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Is Quindell PLC The Cheapest Stock In The World?

With shares in Quindell (LSE: QPP) having fallen by 88% in the last year, it is perhaps of little surprise that they now trade on an extremely low valuation. After all, even if they were massively overpriced a year ago, an 88% fall is likely to change that fact somewhat.

However, what is perhaps unusual about Quindell is that its results and forecasts continue to be relatively upbeat. For example, it is expected to report a pretax profit of around £330m for the 2014 financial year and, if this is met, it would equate to the company trading on a price to earnings (P/E) ratio of around 1.2, which is insanely low and makes Quindell an extremely cheap stock at the present time.

Cash Flow

Furthermore, Quindell’s management team recently stated that the company has sufficient cash flow to meet its current trading requirements and that the board remains ‘comfortable’ with the company’s current cash position. This should, in theory, put to bed any concerns regarding the company’s cash flow (which has been a major reason for the decline in investor sentiment in recent months) but, in Quindell’s case, it seems to have had only a limited impact on the company’s valuation.

Accounting Issues

In fact, investor sentiment seems to be relatively low because there is such uncertainty surrounding the company’s future. This centres on the outcome of an independent report by PwC that is due to be released imminently and which will focus on the accounting policies used by Quindell. If it gives a clean bill of health then it is likely that Quindell’s share price will surge, but anything else could send Quindell’s share price lower as investors are likely to become concerned regarding the results and forecasts for the company, thereby putting its value as a going concern in some doubt.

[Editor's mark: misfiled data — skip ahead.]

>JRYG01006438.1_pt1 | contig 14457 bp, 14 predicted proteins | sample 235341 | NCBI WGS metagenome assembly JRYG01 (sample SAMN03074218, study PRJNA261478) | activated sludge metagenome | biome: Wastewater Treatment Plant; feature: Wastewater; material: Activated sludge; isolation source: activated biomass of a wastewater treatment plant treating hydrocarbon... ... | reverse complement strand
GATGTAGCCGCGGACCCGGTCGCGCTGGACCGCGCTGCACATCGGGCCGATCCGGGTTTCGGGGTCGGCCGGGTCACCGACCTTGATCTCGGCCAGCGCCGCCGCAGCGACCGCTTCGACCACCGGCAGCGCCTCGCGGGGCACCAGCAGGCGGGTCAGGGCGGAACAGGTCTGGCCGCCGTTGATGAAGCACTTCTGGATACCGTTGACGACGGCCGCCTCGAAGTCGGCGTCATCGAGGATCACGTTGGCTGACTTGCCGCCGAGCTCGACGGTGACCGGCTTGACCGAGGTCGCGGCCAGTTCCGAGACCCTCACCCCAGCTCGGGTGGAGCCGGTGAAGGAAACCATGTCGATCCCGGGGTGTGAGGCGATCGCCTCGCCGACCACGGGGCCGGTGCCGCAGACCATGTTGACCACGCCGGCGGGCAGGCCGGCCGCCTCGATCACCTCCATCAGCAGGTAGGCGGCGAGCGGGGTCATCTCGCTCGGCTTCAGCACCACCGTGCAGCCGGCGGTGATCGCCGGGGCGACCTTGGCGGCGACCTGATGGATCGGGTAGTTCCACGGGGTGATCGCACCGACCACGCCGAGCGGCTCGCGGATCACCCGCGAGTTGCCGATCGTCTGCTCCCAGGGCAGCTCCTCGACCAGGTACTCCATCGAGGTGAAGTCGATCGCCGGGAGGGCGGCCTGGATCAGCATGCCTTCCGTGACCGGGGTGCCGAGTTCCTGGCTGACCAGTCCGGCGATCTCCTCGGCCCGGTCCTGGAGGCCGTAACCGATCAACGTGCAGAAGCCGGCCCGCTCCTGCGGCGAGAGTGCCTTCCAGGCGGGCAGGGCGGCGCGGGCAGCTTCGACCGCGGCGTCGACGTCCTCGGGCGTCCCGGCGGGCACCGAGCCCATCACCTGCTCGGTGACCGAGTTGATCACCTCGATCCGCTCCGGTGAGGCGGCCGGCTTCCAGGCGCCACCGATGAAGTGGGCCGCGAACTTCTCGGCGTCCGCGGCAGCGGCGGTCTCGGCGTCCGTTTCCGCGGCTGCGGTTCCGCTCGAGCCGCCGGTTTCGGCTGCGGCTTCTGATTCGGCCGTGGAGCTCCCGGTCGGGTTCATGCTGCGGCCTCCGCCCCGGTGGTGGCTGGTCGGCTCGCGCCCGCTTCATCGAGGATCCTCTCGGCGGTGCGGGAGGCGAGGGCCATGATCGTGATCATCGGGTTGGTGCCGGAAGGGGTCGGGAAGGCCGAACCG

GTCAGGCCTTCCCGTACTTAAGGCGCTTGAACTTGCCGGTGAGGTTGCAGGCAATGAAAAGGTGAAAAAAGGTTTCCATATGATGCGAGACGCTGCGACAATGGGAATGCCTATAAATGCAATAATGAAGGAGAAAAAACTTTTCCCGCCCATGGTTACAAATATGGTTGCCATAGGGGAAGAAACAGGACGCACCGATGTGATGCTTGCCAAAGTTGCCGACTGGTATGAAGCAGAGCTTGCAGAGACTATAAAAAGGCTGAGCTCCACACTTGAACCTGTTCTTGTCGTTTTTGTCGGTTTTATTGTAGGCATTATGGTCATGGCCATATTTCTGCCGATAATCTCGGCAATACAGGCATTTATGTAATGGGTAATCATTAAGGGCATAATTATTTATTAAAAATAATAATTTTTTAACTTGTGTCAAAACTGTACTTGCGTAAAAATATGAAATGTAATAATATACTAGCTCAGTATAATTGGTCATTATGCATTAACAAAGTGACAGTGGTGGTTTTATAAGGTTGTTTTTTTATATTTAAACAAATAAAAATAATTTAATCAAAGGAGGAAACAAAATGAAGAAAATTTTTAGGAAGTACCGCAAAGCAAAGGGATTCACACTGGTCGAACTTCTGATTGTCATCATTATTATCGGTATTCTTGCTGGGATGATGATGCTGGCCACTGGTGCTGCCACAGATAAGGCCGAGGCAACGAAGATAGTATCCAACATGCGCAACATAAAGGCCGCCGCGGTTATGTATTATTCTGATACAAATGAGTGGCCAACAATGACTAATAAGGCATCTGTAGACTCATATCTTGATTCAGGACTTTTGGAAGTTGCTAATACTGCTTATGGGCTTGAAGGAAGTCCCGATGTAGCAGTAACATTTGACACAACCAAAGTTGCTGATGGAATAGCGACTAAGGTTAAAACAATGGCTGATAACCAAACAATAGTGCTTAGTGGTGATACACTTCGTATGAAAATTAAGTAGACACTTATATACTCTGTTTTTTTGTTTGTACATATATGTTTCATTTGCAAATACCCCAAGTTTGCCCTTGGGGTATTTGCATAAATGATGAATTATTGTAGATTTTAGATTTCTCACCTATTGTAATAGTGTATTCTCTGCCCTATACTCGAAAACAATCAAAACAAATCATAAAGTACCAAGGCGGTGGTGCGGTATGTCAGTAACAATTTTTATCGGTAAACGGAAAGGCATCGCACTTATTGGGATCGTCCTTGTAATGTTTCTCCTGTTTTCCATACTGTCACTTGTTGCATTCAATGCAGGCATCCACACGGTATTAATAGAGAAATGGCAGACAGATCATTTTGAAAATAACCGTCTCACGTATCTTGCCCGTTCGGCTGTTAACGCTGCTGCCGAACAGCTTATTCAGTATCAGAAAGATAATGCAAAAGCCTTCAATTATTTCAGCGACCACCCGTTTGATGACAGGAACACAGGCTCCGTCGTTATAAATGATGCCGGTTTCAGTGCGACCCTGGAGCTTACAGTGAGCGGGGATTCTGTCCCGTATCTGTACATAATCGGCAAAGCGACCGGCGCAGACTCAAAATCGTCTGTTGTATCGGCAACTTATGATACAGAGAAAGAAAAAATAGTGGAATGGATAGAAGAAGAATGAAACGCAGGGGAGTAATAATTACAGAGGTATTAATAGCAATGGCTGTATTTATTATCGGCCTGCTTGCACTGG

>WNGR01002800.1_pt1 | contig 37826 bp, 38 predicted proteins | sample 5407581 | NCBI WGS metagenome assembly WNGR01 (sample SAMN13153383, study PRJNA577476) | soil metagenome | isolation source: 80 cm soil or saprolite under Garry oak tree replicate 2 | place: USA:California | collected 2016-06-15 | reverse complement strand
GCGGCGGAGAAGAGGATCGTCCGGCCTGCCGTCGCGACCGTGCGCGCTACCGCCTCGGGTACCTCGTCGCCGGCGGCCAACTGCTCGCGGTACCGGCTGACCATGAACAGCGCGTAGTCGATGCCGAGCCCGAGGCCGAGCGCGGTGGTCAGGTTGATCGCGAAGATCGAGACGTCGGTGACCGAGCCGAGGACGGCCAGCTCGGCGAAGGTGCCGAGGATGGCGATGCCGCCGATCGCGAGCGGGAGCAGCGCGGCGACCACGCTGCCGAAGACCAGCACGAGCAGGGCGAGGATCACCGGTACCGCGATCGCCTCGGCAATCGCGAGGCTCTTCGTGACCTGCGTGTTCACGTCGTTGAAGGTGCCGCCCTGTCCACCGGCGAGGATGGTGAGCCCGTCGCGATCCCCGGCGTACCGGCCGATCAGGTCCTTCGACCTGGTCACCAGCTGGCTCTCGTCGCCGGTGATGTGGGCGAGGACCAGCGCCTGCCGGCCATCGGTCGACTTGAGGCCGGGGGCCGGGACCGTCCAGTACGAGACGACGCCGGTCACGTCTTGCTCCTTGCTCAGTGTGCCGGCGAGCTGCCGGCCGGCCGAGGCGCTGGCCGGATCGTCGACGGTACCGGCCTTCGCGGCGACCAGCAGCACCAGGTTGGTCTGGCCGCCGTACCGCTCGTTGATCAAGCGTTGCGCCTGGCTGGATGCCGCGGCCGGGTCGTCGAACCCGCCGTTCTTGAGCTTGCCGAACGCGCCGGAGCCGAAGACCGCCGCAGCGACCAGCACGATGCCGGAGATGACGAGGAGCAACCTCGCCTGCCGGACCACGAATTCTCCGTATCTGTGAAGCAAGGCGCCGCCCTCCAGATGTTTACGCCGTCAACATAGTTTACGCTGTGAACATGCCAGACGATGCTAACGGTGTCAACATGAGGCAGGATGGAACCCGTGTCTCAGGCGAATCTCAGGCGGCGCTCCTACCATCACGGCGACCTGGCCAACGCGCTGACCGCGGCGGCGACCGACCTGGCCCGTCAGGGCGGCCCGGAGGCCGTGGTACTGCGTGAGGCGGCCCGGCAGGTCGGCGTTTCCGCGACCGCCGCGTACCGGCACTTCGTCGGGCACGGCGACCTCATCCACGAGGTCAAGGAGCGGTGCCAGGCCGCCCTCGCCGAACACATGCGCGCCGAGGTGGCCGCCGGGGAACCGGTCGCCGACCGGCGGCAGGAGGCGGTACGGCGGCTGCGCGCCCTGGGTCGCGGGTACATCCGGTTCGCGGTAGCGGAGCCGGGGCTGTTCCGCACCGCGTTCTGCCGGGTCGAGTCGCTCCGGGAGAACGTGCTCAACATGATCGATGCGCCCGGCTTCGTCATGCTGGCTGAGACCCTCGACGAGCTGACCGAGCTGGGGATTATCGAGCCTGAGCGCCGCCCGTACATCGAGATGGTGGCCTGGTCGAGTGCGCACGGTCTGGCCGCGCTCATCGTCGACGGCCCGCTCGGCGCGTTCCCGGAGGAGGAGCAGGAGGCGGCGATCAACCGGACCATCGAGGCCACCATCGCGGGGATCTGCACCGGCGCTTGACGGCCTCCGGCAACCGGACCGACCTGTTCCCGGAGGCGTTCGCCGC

Management Mistrust

There also appears to be a distrust of Quindell’s management by a number of its investors. This has carried over from the way in which previous management’s share dealing activities were communicated, and the share options granted to new board members have also left many investors feeling somewhat uncertain regarding the long term potential of the business.

Looking Ahead

Clearly, Quindell is an incredibly cheap stock based on its current P/E ratio of 1.2. However, there is good reason for it to be so low, since the numbers on which it is based are being subject to an independent review and, as such, they could change over the next few months. And, with investor sentiment being so low due to uncertainty regarding the company’s long term future, it seems unlikely that Quindell’s rating will be subject to a significant upward readjustment in the short term.

As such, and while Quindell may appear to be the cheapest stock in the world, now does not seem to be the right time to buy it, simply because the current level of risk is too high. While it is certainly worth watching, there appear to be better opportunities to make a profit elsewhere.

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Peter Stephens has no position in any shares mentioned. The Motley Fool UK has no position in any of the shares mentioned. We Fools don't all hold the same opinions, but we all believe that considering a diverse range of insights makes us better investors.